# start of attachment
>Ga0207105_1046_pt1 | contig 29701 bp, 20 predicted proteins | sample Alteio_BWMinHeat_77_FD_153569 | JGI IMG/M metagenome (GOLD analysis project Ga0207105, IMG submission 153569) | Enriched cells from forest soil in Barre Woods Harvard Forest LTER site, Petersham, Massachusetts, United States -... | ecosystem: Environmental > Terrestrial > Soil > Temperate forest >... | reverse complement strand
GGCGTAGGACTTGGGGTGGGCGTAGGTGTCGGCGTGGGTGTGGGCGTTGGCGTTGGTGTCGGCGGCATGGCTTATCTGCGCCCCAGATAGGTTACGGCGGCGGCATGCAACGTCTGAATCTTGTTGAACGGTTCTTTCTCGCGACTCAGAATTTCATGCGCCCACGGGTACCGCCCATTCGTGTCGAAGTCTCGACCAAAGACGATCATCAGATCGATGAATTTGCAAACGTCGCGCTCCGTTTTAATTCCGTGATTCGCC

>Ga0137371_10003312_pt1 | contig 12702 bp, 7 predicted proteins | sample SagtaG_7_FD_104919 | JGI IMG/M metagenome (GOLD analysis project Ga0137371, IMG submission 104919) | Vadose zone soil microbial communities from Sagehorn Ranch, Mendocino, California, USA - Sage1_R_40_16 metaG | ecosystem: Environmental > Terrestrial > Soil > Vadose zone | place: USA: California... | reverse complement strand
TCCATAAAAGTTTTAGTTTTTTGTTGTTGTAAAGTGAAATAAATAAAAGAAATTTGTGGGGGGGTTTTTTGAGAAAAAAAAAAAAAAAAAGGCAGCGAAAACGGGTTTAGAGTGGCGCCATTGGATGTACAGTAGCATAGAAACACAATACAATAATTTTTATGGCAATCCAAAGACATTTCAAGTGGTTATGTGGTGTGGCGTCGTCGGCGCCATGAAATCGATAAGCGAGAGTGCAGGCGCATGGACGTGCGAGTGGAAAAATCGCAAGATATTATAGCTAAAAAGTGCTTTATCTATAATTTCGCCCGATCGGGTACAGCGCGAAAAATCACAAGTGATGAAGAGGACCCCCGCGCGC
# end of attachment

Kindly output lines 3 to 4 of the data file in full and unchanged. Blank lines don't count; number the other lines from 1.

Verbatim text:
>Ga0137371_10003312_pt1 | contig 12702 bp, 7 predicted proteins | sample SagtaG_7_FD_104919 | JGI IMG/M metagenome (GOLD analysis project Ga0137371, IMG submission 104919) | Vadose zone soil microbial communities from Sagehorn Ranch, Mendocino, California, USA - Sage1_R_40_16 metaG | ecosystem: Environmental > Terrestrial > Soil > Vadose zone | place: USA: California... | reverse complement strand
TCCATAAAAGTTTTAGTTTTTTGTTGTTGTAAAGTGAAATAAATAAAAGAAATTTGTGGGGGGGTTTTTTGAGAAAAAAAAAAAAAAAAAGGCAGCGAAAACGGGTTTAGAGTGGCGCCATTGGATGTACAGTAGCATAGAAACACAATACAATAATTTTTATGGCAATCCAAAGACATTTCAAGTGGTTATGTGGTGTGGCGTCGTCGGCGCCATGAAATCGATAAGCGAGAGTGCAGGCGCATGGACGTGCGAGTGGAAAAATCGCAAGATATTATAGCTAAAAAGTGCTTTATCTATAATTTCGCCCGATCGGGTACAGCGCGAAAAATCACAAGTGATGAAGAGGACCCCCGCGCGC